Prime Minister Jacinda Ardern is refusing to say whether she'd prefer to team up with NZ First or the Greens, should Labour only need one minor partner to form the next Government.
Based on the latest Newshub-Reid Research poll, she wouldn't need either. Labour topped 60 percent for the first time in Sunday's poll, conducted during the first week of Judith Collins' rein as National Party leader. That would give them 77 MPs - an enormous majority by MMP standards.
The Greens - currently a confidence and supply partner outside of Cabinet - remain a borderline prospect for getting back into Parliament, polling 5.7 percent; and NZ First - Labour's coalition partner with ministers inside Cabinet - are looking gone, on only 2 percent.
NZ First and the Greens don't get along very well - the former's conservative views and anti-immigration rhetoric annoy the latter, and NZ First has acted as a "handbrake" on legislation it sees as too liberal or progressive.
Asked on The AM Show which she'd prefer to work with after the election, Ardern refused to offer any opinion whatsoever.
"I'd like to think we've demonstrated we could work with both. Obviously they've had different roles in the Government - NZ First have been in Cabinet, the Green Party have had ministerial posts but they've been a confidence and supply partner outside of Cabinet.
"I've worked with both parties, and I'd like to think we've worked with both parties well. None of the decisions we've made, could we have made without getting consensus from all three.
"That does take time, it takes energy, effort, it takes a lot of relationship management. But again, I think I've built up pretty constructive relationships on both sides."
Green Party co-leader James Shaw at the weekend said having NZ First back in Government was a "risk that I don't think is worth taking", while NZ First leader Peters said having the Greens team up with Labour without them would be a "nightmare".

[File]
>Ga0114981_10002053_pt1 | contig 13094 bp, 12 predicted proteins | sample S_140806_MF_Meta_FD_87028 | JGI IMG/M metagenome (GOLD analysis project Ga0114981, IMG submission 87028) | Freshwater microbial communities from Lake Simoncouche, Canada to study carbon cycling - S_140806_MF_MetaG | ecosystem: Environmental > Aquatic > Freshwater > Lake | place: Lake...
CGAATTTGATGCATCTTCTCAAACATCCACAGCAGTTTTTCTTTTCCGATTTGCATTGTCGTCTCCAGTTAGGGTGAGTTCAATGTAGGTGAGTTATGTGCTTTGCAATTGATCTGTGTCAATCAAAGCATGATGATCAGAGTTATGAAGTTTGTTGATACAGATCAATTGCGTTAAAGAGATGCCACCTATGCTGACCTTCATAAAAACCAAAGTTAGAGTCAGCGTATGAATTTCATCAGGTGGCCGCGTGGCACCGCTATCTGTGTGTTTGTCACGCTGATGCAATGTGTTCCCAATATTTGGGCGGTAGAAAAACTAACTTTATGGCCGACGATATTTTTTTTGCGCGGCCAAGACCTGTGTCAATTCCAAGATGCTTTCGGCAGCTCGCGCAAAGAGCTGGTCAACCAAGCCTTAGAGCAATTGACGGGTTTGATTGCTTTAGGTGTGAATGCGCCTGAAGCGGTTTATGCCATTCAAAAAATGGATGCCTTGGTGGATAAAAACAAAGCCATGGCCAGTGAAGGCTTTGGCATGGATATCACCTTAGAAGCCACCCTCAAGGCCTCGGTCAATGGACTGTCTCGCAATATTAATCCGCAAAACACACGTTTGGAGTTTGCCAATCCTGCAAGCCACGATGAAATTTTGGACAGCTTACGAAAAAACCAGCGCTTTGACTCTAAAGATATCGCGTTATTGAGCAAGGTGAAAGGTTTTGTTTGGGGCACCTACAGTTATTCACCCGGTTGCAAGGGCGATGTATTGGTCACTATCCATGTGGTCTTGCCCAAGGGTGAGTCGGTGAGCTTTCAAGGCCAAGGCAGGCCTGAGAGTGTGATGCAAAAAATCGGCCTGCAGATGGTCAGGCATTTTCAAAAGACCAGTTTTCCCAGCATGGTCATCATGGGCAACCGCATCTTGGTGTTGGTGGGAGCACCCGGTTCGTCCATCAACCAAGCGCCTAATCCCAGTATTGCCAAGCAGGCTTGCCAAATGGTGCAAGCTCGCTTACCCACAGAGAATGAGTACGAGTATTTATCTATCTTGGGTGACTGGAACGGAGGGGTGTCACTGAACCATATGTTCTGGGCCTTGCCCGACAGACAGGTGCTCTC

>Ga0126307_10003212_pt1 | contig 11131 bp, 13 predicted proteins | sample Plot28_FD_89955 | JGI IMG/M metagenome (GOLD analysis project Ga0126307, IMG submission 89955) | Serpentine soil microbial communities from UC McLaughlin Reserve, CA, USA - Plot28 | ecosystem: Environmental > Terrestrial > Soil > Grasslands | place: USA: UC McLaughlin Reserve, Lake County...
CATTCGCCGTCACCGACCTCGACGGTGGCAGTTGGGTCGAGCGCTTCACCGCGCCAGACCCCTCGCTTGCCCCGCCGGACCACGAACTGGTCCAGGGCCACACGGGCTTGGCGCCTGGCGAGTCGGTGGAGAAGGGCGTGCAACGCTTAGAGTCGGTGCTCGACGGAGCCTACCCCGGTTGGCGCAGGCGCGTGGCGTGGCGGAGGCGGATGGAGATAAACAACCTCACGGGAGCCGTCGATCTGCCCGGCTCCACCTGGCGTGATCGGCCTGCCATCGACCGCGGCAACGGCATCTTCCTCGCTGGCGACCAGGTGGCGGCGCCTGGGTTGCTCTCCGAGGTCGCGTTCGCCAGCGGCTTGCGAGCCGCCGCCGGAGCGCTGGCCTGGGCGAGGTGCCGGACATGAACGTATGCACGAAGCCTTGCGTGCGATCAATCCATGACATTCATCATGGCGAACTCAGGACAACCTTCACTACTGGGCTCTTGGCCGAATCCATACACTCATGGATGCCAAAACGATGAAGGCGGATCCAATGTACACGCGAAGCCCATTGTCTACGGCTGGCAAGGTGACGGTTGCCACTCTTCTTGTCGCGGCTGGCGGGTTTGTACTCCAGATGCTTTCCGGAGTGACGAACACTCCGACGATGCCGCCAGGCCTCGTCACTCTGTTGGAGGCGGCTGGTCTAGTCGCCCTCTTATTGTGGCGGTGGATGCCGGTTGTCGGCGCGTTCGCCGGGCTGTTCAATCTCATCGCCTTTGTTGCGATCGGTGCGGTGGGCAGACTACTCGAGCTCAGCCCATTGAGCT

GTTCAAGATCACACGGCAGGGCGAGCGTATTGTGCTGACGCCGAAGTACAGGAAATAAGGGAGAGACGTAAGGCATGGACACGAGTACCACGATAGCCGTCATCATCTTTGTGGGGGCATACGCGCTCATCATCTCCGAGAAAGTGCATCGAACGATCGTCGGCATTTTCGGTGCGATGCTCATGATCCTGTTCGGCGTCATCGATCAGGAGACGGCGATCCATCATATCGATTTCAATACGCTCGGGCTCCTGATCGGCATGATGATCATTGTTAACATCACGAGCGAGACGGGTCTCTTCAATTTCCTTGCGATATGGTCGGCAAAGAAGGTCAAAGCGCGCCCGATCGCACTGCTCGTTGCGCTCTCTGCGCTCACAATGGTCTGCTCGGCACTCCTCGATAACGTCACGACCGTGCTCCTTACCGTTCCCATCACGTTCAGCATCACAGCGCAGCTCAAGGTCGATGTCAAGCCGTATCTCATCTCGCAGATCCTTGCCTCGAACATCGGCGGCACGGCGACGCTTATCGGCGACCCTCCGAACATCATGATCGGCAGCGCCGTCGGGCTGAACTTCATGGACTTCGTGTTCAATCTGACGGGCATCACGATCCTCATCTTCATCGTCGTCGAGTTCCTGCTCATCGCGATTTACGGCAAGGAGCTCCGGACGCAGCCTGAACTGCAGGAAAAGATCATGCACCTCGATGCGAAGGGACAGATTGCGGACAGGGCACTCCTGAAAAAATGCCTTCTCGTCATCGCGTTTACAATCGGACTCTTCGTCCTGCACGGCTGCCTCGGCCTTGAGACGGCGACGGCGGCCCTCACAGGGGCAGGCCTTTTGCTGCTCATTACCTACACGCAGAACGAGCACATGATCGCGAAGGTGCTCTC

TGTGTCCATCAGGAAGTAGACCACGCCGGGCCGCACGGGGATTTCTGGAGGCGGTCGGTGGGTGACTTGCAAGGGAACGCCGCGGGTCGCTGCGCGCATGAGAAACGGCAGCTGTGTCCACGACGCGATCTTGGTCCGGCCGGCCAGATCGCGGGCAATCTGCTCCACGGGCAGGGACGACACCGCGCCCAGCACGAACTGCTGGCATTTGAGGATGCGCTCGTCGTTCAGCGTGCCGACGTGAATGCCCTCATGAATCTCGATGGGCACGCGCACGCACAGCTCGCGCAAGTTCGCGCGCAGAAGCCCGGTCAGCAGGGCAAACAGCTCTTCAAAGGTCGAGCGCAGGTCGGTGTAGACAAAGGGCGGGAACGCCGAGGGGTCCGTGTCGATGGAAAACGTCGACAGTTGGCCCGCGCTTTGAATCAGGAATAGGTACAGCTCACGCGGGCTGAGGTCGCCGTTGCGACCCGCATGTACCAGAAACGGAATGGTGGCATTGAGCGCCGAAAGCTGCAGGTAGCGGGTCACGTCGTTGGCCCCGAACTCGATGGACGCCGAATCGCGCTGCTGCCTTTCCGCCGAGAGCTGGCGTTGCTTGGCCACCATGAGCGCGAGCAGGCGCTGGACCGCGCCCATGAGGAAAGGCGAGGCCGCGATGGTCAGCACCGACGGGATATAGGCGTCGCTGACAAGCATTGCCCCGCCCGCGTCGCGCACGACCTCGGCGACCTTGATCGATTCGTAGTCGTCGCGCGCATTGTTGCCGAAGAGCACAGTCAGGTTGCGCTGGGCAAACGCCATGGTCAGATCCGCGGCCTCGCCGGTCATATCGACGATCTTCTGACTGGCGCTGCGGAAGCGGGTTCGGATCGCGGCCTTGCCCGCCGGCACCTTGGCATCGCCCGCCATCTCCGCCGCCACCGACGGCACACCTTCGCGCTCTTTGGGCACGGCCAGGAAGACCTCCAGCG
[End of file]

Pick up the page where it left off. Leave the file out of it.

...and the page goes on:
"It's election year - I'm not going to be stuck in the middle of those debates," said Ardern, who became Prime Minister when Peters chose to side with Labour and the Greens after the 2017 election, despite National getting more votes.
Asked by The AM Show host Duncan Garner who was easier to work with, Ardern also refused to answer.
"I want to be respectful of the relationships that I have with party leaders... Regardless, I've made it work."
She also refused to say whether Labour would govern alone, given the chance.
"It's just not something I think it would be wise for any party to ever bank on. This is MMP, and we have had consistent results on election day that produce MMP Governments.
"As I say, I'm not complacent - I think complacency would be sitting there and planning that kind of income, and that's not where my head is at... [Single-party Government] isn't what New Zealanders have produced in the past. Only time will tell if that's what they produce in the future, and I'll consider it then. But sitting there contemplating that would mean that I wouldn't be focused on earning that mandate."
Prior to MMP, single-party Government was the norm. More than once it was formed by a party that didn't even receive the most votes, contributing to New Zealand's decision to move to a more proportional system in the 1990s.